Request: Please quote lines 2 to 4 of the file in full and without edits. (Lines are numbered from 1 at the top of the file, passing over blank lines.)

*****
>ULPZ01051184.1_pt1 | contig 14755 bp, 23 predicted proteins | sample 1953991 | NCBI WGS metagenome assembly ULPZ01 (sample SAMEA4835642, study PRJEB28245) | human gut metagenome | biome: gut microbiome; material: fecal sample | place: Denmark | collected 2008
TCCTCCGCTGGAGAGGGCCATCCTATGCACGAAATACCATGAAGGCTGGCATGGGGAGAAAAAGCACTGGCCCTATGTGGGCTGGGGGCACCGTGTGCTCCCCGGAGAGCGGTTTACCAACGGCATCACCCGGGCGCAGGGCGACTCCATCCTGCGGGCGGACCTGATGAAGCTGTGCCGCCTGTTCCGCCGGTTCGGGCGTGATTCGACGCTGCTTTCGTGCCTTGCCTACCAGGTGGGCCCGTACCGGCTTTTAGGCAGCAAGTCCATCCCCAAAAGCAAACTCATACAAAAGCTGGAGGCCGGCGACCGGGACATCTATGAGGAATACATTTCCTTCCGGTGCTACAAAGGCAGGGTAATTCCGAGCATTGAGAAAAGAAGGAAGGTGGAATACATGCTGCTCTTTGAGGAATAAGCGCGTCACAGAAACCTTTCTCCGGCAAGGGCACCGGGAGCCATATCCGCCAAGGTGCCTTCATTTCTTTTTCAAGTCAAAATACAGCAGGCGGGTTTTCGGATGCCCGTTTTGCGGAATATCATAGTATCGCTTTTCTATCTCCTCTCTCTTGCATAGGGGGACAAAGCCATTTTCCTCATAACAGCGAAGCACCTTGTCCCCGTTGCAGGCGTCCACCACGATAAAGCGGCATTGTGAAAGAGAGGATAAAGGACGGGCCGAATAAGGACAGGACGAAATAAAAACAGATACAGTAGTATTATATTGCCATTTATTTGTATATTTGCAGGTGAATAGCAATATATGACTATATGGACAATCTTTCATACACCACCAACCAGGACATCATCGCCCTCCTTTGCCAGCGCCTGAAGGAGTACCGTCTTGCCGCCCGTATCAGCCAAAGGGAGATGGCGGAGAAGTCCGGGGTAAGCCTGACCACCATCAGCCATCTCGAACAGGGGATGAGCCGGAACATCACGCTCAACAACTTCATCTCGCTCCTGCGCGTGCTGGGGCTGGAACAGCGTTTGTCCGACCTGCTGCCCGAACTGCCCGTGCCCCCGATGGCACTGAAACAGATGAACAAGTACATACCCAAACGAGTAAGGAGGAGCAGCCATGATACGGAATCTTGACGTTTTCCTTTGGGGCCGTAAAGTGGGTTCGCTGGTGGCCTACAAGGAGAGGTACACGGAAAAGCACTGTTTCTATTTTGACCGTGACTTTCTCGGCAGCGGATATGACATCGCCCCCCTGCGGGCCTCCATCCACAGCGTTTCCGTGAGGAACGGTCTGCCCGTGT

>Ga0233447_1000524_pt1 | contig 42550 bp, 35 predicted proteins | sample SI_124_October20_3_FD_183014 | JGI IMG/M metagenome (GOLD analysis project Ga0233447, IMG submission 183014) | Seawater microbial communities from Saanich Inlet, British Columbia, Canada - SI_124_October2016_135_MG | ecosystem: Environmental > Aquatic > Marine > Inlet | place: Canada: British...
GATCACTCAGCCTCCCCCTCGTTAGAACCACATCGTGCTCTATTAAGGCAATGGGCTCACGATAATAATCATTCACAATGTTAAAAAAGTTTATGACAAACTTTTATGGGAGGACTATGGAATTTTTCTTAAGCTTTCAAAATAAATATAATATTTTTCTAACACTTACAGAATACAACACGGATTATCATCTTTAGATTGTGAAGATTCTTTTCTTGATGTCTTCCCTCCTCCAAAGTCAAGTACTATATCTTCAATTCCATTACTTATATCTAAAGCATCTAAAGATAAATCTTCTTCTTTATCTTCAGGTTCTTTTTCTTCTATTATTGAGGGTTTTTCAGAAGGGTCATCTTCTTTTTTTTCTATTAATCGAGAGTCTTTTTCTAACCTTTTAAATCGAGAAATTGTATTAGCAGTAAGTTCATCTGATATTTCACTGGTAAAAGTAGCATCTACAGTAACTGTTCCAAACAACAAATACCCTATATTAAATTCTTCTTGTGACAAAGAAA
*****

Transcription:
TCCTCCGCTGGAGAGGGCCATCCTATGCACGAAATACCATGAAGGCTGGCATGGGGAGAAAAAGCACTGGCCCTATGTGGGCTGGGGGCACCGTGTGCTCCCCGGAGAGCGGTTTACCAACGGCATCACCCGGGCGCAGGGCGACTCCATCCTGCGGGCGGACCTGATGAAGCTGTGCCGCCTGTTCCGCCGGTTCGGGCGTGATTCGACGCTGCTTTCGTGCCTTGCCTACCAGGTGGGCCCGTACCGGCTTTTAGGCAGCAAGTCCATCCCCAAAAGCAAACTCATACAAAAGCTGGAGGCCGGCGACCGGGACATCTATGAGGAATACATTTCCTTCCGGTGCTACAAAGGCAGGGTAATTCCGAGCATTGAGAAAAGAAGGAAGGTGGAATACATGCTGCTCTTTGAGGAATAAGCGCGTCACAGAAACCTTTCTCCGGCAAGGGCACCGGGAGCCATATCCGCCAAGGTGCCTTCATTTCTTTTTCAAGTCAAAATACAGCAGGCGGGTTTTCGGATGCCCGTTTTGCGGAATATCATAGTATCGCTTTTCTATCTCCTCTCTCTTGCATAGGGGGACAAAGCCATTTTCCTCATAACAGCGAAGCACCTTGTCCCCGTTGCAGGCGTCCACCACGATAAAGCGGCATTGTGAAAGAGAGGATAAAGGACGGGCCGAATAAGGACAGGACGAAATAAAAACAGATACAGTAGTATTATATTGCCATTTATTTGTATATTTGCAGGTGAATAGCAATATATGACTATATGGACAATCTTTCATACACCACCAACCAGGACATCATCGCCCTCCTTTGCCAGCGCCTGAAGGAGTACCGTCTTGCCGCCCGTATCAGCCAAAGGGAGATGGCGGAGAAGTCCGGGGTAAGCCTGACCACCATCAGCCATCTCGAACAGGGGATGAGCCGGAACATCACGCTCAACAACTTCATCTCGCTCCTGCGCGTGCTGGGGCTGGAACAGCGTTTGTCCGACCTGCTGCCCGAACTGCCCGTGCCCCCGATGGCACTGAAACAGATGAACAAGTACATACCCAAACGAGTAAGGAGGAGCAGCCATGATACGGAATCTTGACGTTTTCCTTTGGGGCCGTAAAGTGGGTTCGCTGGTGGCCTACAAGGAGAGGTACACGGAAAAGCACTGTTTCTATTTTGACCGTGACTTTCTCGGCAGCGGATATGACATCGCCCCCCTGCGGGCCTCCATCCACAGCGTTTCCGTGAGGAACGGTCTGCCCGTGT

>Ga0233447_1000524_pt1 | contig 42550 bp, 35 predicted proteins | sample SI_124_October20_3_FD_183014 | JGI IMG/M metagenome (GOLD analysis project Ga0233447, IMG submission 183014) | Seawater microbial communities from Saanich Inlet, British Columbia, Canada - SI_124_October2016_135_MG | ecosystem: Environmental > Aquatic > Marine > Inlet | place: Canada: British...
GATCACTCAGCCTCCCCCTCGTTAGAACCACATCGTGCTCTATTAAGGCAATGGGCTCACGATAATAATCATTCACAATGTTAAAAAAGTTTATGACAAACTTTTATGGGAGGACTATGGAATTTTTCTTAAGCTTTCAAAATAAATATAATATTTTTCTAACACTTACAGAATACAACACGGATTATCATCTTTAGATTGTGAAGATTCTTTTCTTGATGTCTTCCCTCCTCCAAAGTCAAGTACTATATCTTCAATTCCATTACTTATATCTAAAGCATCTAAAGATAAATCTTCTTCTTTATCTTCAGGTTCTTTTTCTTCTATTATTGAGGGTTTTTCAGAAGGGTCATCTTCTTTTTTTTCTATTAATCGAGAGTCTTTTTCTAACCTTTTAAATCGAGAAATTGTATTAGCAGTAAGTTCATCTGATATTTCACTGGTAAAAGTAGCATCTACAGTAACTGTTCCAAACAACAAATACCCTATATTAAATTCTTCTTGTGACAAAGAAA